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Ireland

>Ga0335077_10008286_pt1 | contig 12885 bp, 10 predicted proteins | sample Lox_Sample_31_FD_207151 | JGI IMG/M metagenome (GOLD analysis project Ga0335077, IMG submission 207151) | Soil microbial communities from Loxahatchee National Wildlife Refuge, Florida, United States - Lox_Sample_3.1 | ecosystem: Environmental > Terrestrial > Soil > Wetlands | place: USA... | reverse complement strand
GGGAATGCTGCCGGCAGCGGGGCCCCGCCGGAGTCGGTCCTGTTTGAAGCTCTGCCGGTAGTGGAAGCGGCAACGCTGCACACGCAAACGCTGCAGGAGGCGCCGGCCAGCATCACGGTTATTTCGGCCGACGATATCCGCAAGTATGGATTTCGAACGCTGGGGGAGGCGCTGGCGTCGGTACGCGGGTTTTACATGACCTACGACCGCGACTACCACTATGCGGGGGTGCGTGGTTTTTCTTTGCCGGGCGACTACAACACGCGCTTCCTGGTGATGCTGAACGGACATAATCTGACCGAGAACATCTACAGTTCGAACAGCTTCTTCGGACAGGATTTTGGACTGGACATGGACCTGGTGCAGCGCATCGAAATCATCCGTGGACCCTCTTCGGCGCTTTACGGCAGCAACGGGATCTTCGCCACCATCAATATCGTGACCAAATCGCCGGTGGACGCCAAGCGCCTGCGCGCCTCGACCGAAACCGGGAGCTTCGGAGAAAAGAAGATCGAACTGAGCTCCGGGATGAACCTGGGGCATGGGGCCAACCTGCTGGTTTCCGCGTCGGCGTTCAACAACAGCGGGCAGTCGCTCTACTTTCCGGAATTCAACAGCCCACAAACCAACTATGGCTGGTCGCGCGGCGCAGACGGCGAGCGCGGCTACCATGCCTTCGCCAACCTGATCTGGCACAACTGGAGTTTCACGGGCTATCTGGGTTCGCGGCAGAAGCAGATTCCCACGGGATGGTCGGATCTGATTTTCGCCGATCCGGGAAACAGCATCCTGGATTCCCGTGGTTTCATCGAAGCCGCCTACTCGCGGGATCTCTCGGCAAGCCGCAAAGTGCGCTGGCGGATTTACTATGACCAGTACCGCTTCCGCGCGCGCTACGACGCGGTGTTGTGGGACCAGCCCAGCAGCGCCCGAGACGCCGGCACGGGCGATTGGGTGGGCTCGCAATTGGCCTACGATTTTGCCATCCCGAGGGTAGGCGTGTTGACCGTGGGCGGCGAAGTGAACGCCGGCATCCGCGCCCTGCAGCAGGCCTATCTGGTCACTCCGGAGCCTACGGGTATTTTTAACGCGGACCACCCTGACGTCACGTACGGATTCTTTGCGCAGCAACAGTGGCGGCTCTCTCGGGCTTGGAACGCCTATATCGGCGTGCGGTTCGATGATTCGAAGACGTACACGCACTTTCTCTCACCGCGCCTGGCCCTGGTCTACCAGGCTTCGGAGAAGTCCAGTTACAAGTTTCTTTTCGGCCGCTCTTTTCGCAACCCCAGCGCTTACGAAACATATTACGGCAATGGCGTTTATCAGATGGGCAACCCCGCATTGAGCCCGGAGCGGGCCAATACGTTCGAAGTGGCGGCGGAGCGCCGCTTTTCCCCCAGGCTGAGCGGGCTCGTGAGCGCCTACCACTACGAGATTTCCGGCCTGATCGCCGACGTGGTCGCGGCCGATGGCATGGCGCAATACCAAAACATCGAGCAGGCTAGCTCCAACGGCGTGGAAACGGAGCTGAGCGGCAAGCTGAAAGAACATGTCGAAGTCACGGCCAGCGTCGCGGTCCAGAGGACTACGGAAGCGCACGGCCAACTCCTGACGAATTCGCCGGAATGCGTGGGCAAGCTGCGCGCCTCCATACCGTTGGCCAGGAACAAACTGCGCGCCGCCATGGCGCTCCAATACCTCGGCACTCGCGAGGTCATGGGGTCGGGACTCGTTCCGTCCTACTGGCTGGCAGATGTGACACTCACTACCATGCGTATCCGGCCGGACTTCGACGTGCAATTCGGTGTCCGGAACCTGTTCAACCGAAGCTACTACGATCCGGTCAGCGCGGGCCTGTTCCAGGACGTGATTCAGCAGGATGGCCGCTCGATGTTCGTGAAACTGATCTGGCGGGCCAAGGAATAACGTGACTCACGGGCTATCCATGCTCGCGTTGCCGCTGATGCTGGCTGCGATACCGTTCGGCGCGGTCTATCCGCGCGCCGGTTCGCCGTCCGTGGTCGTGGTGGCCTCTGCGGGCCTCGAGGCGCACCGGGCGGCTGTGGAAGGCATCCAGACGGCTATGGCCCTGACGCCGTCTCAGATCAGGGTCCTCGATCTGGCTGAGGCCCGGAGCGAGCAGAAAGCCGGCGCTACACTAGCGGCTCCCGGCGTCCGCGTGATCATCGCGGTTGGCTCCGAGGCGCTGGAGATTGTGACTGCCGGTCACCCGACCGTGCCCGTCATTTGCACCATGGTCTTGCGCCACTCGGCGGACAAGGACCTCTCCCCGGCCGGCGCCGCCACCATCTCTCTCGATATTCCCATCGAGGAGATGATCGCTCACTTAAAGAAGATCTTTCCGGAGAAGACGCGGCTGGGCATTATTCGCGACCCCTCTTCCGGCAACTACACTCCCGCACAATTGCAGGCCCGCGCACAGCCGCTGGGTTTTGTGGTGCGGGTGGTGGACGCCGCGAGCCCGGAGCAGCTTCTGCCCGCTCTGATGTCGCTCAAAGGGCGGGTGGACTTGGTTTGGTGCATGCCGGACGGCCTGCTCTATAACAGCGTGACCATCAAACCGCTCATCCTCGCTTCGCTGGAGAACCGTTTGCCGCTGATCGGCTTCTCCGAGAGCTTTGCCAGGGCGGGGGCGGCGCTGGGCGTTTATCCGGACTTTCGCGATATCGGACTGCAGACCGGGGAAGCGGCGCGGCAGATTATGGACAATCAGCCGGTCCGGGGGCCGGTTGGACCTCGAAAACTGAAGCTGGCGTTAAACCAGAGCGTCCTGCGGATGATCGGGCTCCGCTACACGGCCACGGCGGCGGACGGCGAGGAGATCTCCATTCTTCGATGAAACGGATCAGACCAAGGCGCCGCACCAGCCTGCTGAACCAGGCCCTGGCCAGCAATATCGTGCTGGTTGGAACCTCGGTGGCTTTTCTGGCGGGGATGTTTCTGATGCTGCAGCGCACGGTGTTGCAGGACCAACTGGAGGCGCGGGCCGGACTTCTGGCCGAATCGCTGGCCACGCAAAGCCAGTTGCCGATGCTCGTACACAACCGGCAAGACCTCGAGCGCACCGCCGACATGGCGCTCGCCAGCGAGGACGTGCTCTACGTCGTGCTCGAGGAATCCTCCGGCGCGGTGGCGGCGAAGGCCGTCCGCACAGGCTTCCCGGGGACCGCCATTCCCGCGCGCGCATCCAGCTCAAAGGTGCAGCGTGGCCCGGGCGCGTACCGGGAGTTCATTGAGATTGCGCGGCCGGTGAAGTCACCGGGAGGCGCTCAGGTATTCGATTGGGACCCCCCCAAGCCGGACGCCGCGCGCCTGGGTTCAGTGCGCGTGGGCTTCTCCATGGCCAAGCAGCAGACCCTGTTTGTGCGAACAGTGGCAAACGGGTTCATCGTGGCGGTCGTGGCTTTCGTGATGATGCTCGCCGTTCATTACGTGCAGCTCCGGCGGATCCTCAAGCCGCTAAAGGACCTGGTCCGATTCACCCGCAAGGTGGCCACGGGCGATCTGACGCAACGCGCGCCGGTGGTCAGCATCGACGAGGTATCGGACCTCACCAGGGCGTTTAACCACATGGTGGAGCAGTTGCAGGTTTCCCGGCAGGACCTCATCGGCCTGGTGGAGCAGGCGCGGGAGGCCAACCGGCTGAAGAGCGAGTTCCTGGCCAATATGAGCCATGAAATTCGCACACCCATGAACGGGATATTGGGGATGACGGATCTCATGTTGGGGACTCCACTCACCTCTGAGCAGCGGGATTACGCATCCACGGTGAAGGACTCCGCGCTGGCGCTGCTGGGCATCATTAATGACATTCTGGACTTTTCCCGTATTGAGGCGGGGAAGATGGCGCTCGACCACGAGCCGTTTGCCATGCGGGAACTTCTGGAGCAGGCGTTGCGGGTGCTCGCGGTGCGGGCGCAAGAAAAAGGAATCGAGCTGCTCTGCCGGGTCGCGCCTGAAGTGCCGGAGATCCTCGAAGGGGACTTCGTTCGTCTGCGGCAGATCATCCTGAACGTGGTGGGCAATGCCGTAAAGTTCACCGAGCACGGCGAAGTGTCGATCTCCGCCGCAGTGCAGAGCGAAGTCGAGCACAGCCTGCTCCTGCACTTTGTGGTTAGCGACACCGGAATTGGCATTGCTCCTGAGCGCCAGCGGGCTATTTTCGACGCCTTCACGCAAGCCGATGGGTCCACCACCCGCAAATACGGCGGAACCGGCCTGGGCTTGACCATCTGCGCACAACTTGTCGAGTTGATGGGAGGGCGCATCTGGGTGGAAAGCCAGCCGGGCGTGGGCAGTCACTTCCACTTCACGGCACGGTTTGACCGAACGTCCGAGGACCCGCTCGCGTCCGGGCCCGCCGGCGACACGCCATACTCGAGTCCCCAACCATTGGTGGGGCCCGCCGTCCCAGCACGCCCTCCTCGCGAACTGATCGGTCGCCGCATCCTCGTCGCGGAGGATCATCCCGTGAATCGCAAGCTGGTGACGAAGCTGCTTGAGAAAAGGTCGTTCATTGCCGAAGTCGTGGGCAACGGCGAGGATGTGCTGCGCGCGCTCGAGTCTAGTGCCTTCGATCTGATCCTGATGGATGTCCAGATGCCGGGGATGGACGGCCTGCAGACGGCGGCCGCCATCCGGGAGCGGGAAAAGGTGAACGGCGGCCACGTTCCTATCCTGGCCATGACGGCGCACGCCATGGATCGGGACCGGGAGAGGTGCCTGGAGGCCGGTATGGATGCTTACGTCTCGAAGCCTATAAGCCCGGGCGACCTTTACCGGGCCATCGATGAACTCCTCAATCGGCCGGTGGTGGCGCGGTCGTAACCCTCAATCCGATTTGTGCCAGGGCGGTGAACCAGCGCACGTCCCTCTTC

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First a comment about driving. If you go to a standard American parking lot and look at 2 parking places, the width of the parking space for those 2 parked cars approximates the width of the main highways in Ireland. Many are much more narrow - hardly the width of even 1 parking space, but most of the good ones are the width of 2. Add to that, the rain allows things to grow, making tall green sides to the road that winds around constantly and you have many blind turns where the fear of an instant head-on collision is ever present. And, add to that, the rental car is cheap if you get a stick shift - of course you are driving on the left side of the road shifting gears with the left hand, but the price is right. As advised, we paid for 'full' coverage. Ireland has a separate price for CDW that is substantial and then leaves you with a 1600 Euro exposure. "Full" coverage is double the fee for CDW. I think I paid close to 10 times the car rental for fees and coverage. Still pretty cheap. We drove 2082 kilometers in 7 days.The great advice we got was where/how to spend the 9 days, given that Dublin and Shannon were the start and end points. We did 2 nights in Dublin, 1 Kilkenny (on the way to County Cork), Kinsale 2 nights (Cork), Killarney 2 nights (Kerry) and Lahinch (Clare) 2 nights (aka Lehinch).Roads in Ireland are designated M (Motorway like our interstates), N - less, R - much less and L - much much much less. Few L roads can handle 2 cars side by side. Someone needs to back up or find a driveway to pull out. There are truly very few places that are not a driveway where you can pull out - all roads are lined with stone walls!!!Take umbrellas. It will rain. But, all things considered, I think we did pretty well weather wise. We had a few days with no rain and no days with rain all day all the time. Now, on to the trip.Arrive Dublin from London/JFK.We arrived in the airport and Nancy found a bus into town while I was getting Euros. It went almost exactly to our hotel (makes many stops in Dublin) and left in about 2 minutes. It cost 8 Euros and was a great low cost way into town.We walked HUGE amounts in Dublin and never took a bus or taxi or car rental while in town. It worked great. We stayed at the Conrad Hilton, near St. Stephan's square. We went through St.Stephans many times, probably more than 10, because we liked it and it was on our way to/from places we visited. What we saw:Merrion SquareLace windows - pretty doorways that are all around the housing between St. Stephans and Merrion SquareSt Stephans Square - famine memorialGrafton Street - shops, but we didn't shop, but lots of street performers and good gelatoMolly Malone statue at the foot of GraftonTrinity College - Book of Kells (ancient circa 800 AD book of Matthew, Mark, Luke and John, highly decorated with colorful drawings). Their method of display was an excellent exhibit.Christ Church CathedralSt. Patricks Cathedral (went to Evensong service Sunday afternoon)Temple Bar areaDublin Castle was closed, Phoenix Park was too far away - but hop on, hop off bus could get you there. Also did not make it to Jameson Distillery or Guinness Storehouse.Ha'Penny bridge over the Liffey River and walked along side the river and to O'Connell street with statue of O'Connell (one of the founding fathers), post office, very tall obeliskDinner at Blackboard Bistro - very goodFish and Chips at Brazen Head Pub - oldest in Dublin, HORRIBLE food. But, nice atmosphereShanahan's - US presidents have eaten here, but it was a very pricey steakhouse and between Mortons, Ruths Chris, Flemings, Del Frisco we have plenty of expensive steakhouses to enjoy back home so we just visitedMonday morning we picked up our car at Hertz (in town) - 9 Euro taxi ride over from the Conrad Hilton. The taxi driver learned we were renting a stick shift and said "you must be mad"Without GPS...We found our way out of the cityDrove to Enniskerry, Powerscourt Estate, Ritz Carlton where the concierge helped me with a driving planDrove west through the Wicklow Mountains, then south past a lake owned by Guinness where Guinness built a beach on a lake (Lough Bay Lower) with quite black water - attempting to make the lake look like a pint of Guinness.Continued through Wicklow Mountains National Park to Laragh, Glendalough, Hollywood and eventually arriving at Kilkenny without using the Motorway (this would have made Tom Kjesbo proud - he never wants to be on the interstate).KilkennyStayed at a nice B&B (but hard to find) - Rosquil HouseDinner at Rinuccini - Italian, quite good. Walked around town a lot - free parking after 6:00Kilkenny Castle (closed, but can visit outside)St. Mary's CathedralBlack AbbeyCourthouseTown HallRothe HouseHole in the Wall TavernTalbot's Tower - most of what remains of the old city wallsSt. Canice's Cathedral & Round Tower - went back in the morning to climb the tower, but the tower was closed and we moved onOn the way to Kinsale, we made stopsCistercian Jerpoint AbbeyGairdin An Ghorta Knocktopher - commemorative garden for victims of the potato famine 1845-1850Rock of CashelBlarney CastleBlarney Woollen MillDid not make it toDungarvan – King John’s Castle, Cobh – last port of Titanic, Waterford Crystal FactoryKinsaleAnother nice B&B - Cloisters. Small bedroom with very small bathroom, but there were many choices on the breakfast menu besides the standard 'full Irish Breakfast'. She had great French Toast plus oatmeal (porridge), pancakes, pretty much anything you could want.Had a great dinner at Crackpots and a decent dinner at The White HouseThe weather after our first night was SO spectacular that we felt we couldn't waste it. We drove a distance to the ring of Beara (based on breakfast advice from others staying at our B&B) - great coastal drive in Western Cork.Next day we drove to the Kinsale Old Head golf course - spectacular and worth the drive. Just tell the gate attendant that you want to visit the pro shop. 200 Euros (2013) for a round of golf. Only 300 Euros if you want to play 36 holes all in one day. In that wind and rain, how anyone could play 36 holes of golf on purpose is beyond me. After that, we proceeded toKillarneyAnother nice B&B - huge room at Killarney Lodge. Good location, easy to find, easy walk to town for dinner.One night we ate at Bricin (outstanding, VERY high marks) and the other night Lord Kenmare's - very disappointing after Bricin.We went to the Killarney National Park, Ross Castle, Muckross House (tour) and walk to Torc Waterfall (pretty, and nice way to spend the time waiting for the tour).Next day we did the Ring of Kerry - got a very early start (finished breakfast by 8:15) and had very little issues with traffic. We got advice to visit the towns at the end of the peninsula and that was VERY good advice. By far the prettiest part of the drive was visiting Portmagee and doing the Skellig Ring. Also, we paid $4 Euro each to view cliffs (short walk) just outside of Portmagee. They were nice. As we finished the ring and coming back into town, we stopped again at the Muckross house to walk around and view the various gardens there. Very nice (when we were there the day before, it was raining and not good garden viewing weather), even though we walked to the waterfall in the rain!Next day with a long drive, we added to it by doing the Ring of Dingle. Again, very nice shoreline and, like the rest of Ireland, pretty green fields, hills, stone walls, sheep. Then, on to Limerick, Shannon (should have scouted out the location of petrol refill while passing through), Ennis, Ennistimon and Lehinch. We skipped the Bunratty castle because it started pouring rain right when we were driving by. But we saw it from the Motorway!LahinchA very interesting (and low cost - 70 Euros) B&B - The Siding. We liked it a lot. We arrived in good weather and unloaded our bags and headed immediately to the Cliffs of Moher. They were spectacular! Must see. They were 10-15 minutes from the B&B. But, if you plan a different itinerary and are just stopping by to see the Cliffs of Moher on your way to somewhere else, you run the risk of a very small window of time when you will be in the vicinity and when the weather/visibility at the Cliffs may not be suitable. This happened to Cahills. By staying nearby, you can watch the weather and make your trip when you know it will be good. We were probably there almost an hour. The last 10 minutes we were in clouds and driving rain. The whole time we were there, the winds were probably 50+ miles per hour, but I never heard an official reading. We felt we were going to be blown over. It was very hard to walk. But, very pretty.That night we ate at Vaughan Lodge - yet another highly recommended restaurant. 92 Euros including tip. But a very good meal. We had many enjoyable if not even world class meals in Ireland whenever we were in a 'restaurant' but pubs, taverns, bars, seemed to have food that was of a much lower quality, for lunch or for dinner.The next day we planned to go for a hike in The Burren. It was SO cold and SO windy that we did a trial run at the nearby golf course - one of the most famous in Ireland (but, not nearly as spectacular as Kinsale Old Head). We lasted about 30 seconds and changed our plans for our (last) day. We went for yet another country and coastal drive. We went through The Burren to Ballyvaghan, Galway and out to Connemara National Park. We stopped at Aughnanure Castle on the way.Our last night we ate at The Old Bakehouse in Miltown Malbay - a town nearby. It came highly recommended, but was a bit disappointing.We had a very early departure the last day, but our host got up with us and provided juice and (excellent) muffins, fruit, coffee, tea. She offered to make eggs, even full Irish breakfast, but we declined. We got up at 5:20, left at 6:00, got to Shannon by 6:35 but spent 16 minutes finding/filling up with gas. Still it is a very small airport and easy to turn in a car and walk to the terminal. After we were through security (no passport checks for flights to London), we had about 1.5 hours until our 8:45 flight.So, we had a great trip. Many good meals. Lots of castles. But, mainly, for us, Ireland was pretty driving. Pretty country side, hills, pastures, sheep, coastline, and lots of green.